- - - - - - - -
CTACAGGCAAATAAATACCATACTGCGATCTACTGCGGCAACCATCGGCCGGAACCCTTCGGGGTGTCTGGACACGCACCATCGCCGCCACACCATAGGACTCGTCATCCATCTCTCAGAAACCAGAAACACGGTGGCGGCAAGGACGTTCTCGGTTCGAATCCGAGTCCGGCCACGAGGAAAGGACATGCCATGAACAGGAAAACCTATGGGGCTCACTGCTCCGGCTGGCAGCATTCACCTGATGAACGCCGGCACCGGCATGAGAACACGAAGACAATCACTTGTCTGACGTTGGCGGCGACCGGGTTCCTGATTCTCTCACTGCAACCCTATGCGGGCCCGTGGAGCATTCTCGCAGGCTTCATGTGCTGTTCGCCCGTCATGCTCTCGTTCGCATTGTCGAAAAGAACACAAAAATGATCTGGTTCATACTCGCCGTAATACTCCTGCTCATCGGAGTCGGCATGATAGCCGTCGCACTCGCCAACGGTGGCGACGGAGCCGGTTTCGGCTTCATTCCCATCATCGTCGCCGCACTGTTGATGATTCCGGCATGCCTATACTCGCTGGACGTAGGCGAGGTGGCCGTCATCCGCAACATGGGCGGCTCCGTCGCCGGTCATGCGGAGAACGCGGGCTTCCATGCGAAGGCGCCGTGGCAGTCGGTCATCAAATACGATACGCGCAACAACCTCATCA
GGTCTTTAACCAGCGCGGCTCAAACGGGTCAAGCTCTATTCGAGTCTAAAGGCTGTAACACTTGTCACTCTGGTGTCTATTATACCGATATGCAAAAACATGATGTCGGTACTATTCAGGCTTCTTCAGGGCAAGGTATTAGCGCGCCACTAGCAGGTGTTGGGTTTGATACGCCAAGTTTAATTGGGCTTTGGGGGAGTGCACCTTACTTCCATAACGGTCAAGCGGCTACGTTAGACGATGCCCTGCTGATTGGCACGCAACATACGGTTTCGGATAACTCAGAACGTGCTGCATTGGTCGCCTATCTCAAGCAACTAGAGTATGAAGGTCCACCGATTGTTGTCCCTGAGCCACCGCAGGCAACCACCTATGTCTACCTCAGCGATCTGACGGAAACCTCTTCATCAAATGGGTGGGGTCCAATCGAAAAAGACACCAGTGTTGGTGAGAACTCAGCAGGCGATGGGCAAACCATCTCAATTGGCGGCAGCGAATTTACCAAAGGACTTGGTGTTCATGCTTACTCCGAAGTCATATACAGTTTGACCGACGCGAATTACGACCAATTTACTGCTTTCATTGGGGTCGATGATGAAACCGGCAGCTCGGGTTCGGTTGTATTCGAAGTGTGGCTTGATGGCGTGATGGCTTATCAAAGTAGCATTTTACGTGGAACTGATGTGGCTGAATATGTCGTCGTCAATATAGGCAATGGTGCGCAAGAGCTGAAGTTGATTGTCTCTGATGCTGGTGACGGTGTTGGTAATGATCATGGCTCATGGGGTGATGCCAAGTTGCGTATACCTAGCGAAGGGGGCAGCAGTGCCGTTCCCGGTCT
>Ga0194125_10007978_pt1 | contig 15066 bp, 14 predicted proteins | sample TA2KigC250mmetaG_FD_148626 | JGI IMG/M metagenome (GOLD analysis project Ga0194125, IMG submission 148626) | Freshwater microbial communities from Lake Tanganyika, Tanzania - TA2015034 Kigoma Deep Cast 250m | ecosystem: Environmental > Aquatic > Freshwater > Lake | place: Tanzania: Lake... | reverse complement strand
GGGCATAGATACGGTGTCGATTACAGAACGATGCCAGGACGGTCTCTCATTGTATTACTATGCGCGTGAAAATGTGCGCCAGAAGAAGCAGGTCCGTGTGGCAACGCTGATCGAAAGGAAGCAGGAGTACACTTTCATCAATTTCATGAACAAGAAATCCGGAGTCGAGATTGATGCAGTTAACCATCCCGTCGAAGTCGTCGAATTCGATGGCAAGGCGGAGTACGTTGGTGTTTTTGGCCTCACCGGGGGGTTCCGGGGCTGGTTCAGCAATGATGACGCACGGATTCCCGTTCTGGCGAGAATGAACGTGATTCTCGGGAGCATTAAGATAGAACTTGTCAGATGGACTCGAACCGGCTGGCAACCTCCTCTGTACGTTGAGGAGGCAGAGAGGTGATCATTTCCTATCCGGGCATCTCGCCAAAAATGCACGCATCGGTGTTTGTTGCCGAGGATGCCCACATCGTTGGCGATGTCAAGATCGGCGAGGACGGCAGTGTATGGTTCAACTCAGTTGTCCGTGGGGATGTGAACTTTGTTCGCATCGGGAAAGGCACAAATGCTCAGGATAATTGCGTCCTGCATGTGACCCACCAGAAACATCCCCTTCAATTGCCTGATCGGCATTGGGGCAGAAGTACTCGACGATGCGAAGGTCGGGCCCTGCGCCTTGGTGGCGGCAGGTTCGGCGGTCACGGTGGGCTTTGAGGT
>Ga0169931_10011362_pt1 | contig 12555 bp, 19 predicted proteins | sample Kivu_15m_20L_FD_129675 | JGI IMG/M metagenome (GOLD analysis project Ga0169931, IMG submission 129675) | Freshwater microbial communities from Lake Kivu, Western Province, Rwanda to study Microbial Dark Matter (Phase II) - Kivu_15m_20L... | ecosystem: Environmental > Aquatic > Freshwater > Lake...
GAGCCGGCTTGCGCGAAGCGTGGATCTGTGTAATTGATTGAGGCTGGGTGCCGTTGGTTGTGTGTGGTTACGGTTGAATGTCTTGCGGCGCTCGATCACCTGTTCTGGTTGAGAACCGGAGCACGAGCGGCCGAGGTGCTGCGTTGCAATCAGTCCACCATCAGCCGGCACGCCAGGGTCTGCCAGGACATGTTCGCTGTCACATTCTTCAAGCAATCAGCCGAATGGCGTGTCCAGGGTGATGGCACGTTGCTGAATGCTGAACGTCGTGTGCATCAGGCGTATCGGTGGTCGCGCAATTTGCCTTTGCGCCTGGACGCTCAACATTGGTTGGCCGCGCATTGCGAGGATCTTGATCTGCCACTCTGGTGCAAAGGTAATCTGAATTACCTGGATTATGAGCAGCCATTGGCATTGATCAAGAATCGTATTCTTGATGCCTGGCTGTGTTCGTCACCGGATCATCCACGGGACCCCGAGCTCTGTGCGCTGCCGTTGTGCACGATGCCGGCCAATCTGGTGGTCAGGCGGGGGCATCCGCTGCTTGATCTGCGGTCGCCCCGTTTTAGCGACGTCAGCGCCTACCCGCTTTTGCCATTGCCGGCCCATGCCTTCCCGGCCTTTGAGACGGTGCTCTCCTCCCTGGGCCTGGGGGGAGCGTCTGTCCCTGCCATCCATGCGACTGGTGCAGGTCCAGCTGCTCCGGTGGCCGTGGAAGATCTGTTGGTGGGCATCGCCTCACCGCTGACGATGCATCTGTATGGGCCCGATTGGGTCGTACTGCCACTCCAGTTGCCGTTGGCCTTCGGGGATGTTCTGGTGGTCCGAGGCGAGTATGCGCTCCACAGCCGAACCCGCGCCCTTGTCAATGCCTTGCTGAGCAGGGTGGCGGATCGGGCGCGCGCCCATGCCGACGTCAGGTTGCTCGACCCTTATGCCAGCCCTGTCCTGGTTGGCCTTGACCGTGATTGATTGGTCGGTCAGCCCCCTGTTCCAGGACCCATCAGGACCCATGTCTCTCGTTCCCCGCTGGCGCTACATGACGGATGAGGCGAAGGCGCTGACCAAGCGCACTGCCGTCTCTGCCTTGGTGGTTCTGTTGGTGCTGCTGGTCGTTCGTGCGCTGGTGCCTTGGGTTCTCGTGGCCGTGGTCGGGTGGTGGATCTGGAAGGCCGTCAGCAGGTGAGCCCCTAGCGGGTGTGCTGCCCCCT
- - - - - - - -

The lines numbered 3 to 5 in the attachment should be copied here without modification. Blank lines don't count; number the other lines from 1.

>Ga0194125_10007978_pt1 | contig 15066 bp, 14 predicted proteins | sample TA2KigC250mmetaG_FD_148626 | JGI IMG/M metagenome (GOLD analysis project Ga0194125, IMG submission 148626) | Freshwater microbial communities from Lake Tanganyika, Tanzania - TA2015034 Kigoma Deep Cast 250m | ecosystem: Environmental > Aquatic > Freshwater > Lake | place: Tanzania: Lake... | reverse complement strand
GGGCATAGATACGGTGTCGATTACAGAACGATGCCAGGACGGTCTCTCATTGTATTACTATGCGCGTGAAAATGTGCGCCAGAAGAAGCAGGTCCGTGTGGCAACGCTGATCGAAAGGAAGCAGGAGTACACTTTCATCAATTTCATGAACAAGAAATCCGGAGTCGAGATTGATGCAGTTAACCATCCCGTCGAAGTCGTCGAATTCGATGGCAAGGCGGAGTACGTTGGTGTTTTTGGCCTCACCGGGGGGTTCCGGGGCTGGTTCAGCAATGATGACGCACGGATTCCCGTTCTGGCGAGAATGAACGTGATTCTCGGGAGCATTAAGATAGAACTTGTCAGATGGACTCGAACCGGCTGGCAACCTCCTCTGTACGTTGAGGAGGCAGAGAGGTGATCATTTCCTATCCGGGCATCTCGCCAAAAATGCACGCATCGGTGTTTGTTGCCGAGGATGCCCACATCGTTGGCGATGTCAAGATCGGCGAGGACGGCAGTGTATGGTTCAACTCAGTTGTCCGTGGGGATGTGAACTTTGTTCGCATCGGGAAAGGCACAAATGCTCAGGATAATTGCGTCCTGCATGTGACCCACCAGAAACATCCCCTTCAATTGCCTGATCGGCATTGGGGCAGAAGTACTCGACGATGCGAAGGTCGGGCCCTGCGCCTTGGTGGCGGCAGGTTCGGCGGTCACGGTGGGCTTTGAGGT
>Ga0169931_10011362_pt1 | contig 12555 bp, 19 predicted proteins | sample Kivu_15m_20L_FD_129675 | JGI IMG/M metagenome (GOLD analysis project Ga0169931, IMG submission 129675) | Freshwater microbial communities from Lake Kivu, Western Province, Rwanda to study Microbial Dark Matter (Phase II) - Kivu_15m_20L... | ecosystem: Environmental > Aquatic > Freshwater > Lake...